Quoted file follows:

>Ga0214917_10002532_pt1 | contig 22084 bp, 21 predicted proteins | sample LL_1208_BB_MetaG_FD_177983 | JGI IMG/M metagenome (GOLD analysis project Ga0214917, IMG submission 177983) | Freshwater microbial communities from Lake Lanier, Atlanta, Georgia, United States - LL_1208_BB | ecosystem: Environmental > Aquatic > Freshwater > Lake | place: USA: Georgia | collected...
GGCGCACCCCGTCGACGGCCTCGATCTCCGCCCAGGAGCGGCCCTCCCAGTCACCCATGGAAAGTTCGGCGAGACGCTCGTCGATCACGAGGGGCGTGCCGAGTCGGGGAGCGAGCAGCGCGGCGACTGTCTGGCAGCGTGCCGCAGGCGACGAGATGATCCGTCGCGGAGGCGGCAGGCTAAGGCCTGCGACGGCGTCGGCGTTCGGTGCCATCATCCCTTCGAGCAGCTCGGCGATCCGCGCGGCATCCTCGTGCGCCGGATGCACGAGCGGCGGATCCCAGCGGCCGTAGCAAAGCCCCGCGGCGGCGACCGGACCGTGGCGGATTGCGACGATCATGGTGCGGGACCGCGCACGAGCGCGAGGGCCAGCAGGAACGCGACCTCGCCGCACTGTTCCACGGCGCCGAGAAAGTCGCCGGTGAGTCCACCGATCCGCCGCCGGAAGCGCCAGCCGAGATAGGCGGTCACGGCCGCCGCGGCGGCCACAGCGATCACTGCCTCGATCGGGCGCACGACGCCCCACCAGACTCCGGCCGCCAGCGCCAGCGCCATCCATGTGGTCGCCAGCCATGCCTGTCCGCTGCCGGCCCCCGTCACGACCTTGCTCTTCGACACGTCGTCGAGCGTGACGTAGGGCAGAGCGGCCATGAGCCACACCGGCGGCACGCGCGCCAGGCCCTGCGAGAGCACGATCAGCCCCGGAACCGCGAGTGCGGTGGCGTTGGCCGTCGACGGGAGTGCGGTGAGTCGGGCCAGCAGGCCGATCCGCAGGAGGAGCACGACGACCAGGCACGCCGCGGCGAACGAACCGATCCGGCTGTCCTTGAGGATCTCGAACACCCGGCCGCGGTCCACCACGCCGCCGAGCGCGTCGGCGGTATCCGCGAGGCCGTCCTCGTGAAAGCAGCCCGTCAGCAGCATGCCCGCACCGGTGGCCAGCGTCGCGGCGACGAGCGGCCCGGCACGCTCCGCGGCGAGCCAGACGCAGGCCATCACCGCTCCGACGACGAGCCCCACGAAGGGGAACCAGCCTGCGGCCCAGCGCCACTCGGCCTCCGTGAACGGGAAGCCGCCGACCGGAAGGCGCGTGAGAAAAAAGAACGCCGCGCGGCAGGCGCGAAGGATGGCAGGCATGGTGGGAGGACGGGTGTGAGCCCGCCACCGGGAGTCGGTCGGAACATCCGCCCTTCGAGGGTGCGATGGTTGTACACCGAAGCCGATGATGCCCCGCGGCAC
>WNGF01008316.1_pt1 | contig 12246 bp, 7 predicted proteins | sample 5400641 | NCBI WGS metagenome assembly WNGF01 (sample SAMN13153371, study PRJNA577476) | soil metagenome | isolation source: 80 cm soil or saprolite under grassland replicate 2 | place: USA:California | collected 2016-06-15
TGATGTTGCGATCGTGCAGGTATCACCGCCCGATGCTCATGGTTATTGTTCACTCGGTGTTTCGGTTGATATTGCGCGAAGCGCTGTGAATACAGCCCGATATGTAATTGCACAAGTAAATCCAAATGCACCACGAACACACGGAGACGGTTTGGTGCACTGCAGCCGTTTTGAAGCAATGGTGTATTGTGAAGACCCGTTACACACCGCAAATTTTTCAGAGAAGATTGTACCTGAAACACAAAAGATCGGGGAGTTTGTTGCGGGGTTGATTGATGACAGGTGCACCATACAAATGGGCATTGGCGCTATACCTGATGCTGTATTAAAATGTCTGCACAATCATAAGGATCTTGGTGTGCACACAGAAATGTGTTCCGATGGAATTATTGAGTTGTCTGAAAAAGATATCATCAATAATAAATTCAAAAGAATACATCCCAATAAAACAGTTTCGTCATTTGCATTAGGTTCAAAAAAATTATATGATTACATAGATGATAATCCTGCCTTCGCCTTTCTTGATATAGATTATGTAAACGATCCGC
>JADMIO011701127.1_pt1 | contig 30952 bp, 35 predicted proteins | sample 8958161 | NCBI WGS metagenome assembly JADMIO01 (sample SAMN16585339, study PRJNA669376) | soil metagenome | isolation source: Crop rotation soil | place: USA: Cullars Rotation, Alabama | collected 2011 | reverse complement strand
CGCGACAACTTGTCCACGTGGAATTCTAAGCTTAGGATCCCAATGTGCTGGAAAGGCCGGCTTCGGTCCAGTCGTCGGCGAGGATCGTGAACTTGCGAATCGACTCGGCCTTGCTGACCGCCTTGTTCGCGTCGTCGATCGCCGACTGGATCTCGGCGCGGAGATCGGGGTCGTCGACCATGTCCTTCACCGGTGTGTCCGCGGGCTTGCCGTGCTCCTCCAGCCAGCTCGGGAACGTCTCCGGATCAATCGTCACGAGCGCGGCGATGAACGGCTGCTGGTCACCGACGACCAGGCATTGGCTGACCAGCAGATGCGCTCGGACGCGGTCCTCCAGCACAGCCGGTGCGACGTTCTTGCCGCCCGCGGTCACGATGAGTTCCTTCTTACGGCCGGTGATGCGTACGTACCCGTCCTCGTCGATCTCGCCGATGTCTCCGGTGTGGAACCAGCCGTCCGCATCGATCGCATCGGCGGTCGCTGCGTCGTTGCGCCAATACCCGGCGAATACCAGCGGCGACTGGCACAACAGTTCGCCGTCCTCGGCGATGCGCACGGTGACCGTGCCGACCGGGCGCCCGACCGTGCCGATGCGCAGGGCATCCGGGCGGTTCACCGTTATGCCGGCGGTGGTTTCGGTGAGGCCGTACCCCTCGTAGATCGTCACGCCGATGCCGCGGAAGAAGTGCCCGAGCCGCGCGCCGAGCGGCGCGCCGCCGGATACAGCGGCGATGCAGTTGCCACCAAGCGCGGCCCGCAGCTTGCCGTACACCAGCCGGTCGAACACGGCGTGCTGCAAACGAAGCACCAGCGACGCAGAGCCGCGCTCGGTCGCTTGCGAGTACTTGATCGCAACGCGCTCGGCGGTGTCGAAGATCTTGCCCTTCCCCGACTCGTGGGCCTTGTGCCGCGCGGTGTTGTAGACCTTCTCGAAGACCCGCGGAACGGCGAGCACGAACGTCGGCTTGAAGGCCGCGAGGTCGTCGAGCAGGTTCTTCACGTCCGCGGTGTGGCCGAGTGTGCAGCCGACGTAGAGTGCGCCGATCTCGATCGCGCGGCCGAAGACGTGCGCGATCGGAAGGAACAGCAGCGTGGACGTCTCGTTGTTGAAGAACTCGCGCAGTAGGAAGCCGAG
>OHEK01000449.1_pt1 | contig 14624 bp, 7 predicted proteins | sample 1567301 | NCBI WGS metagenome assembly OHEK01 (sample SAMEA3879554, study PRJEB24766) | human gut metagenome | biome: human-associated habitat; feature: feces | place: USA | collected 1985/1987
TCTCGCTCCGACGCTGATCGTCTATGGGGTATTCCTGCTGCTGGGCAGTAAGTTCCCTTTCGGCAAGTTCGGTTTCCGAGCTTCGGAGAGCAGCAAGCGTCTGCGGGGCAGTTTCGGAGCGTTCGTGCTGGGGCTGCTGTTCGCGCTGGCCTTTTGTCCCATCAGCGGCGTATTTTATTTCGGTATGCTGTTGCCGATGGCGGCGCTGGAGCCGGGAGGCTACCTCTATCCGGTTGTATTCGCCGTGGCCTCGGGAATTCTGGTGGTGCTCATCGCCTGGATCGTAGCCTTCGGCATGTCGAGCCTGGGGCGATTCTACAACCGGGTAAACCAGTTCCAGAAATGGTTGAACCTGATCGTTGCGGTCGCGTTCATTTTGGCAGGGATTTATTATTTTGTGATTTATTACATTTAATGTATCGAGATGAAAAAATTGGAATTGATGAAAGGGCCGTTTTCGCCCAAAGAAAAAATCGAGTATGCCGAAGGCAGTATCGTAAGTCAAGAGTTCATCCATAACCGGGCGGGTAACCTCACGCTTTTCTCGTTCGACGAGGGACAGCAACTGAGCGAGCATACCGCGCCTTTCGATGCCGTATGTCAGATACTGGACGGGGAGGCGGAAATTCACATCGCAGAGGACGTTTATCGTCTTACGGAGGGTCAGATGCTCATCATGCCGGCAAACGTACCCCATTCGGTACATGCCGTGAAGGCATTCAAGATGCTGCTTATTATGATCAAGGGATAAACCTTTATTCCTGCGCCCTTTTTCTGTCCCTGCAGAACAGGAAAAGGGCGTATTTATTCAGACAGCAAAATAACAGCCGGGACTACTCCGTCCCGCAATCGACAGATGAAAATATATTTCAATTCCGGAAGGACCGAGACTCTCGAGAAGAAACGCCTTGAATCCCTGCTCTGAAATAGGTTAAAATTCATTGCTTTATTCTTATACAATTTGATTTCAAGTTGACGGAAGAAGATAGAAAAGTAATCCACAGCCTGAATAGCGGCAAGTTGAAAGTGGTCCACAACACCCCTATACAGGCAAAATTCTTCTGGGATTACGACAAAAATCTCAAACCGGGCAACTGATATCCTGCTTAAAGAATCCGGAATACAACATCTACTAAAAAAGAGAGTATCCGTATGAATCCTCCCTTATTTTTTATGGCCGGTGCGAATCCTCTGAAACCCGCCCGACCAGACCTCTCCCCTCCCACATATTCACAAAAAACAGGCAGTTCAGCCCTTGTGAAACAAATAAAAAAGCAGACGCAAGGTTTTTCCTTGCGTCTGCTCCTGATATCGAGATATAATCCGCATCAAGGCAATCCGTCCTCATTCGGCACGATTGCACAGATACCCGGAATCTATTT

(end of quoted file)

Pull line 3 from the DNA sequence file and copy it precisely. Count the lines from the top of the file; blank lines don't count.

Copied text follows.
>WNGF01008316.1_pt1 | contig 12246 bp, 7 predicted proteins | sample 5400641 | NCBI WGS metagenome assembly WNGF01 (sample SAMN13153371, study PRJNA577476) | soil metagenome | isolation source: 80 cm soil or saprolite under grassland replicate 2 | place: USA:California | collected 2016-06-15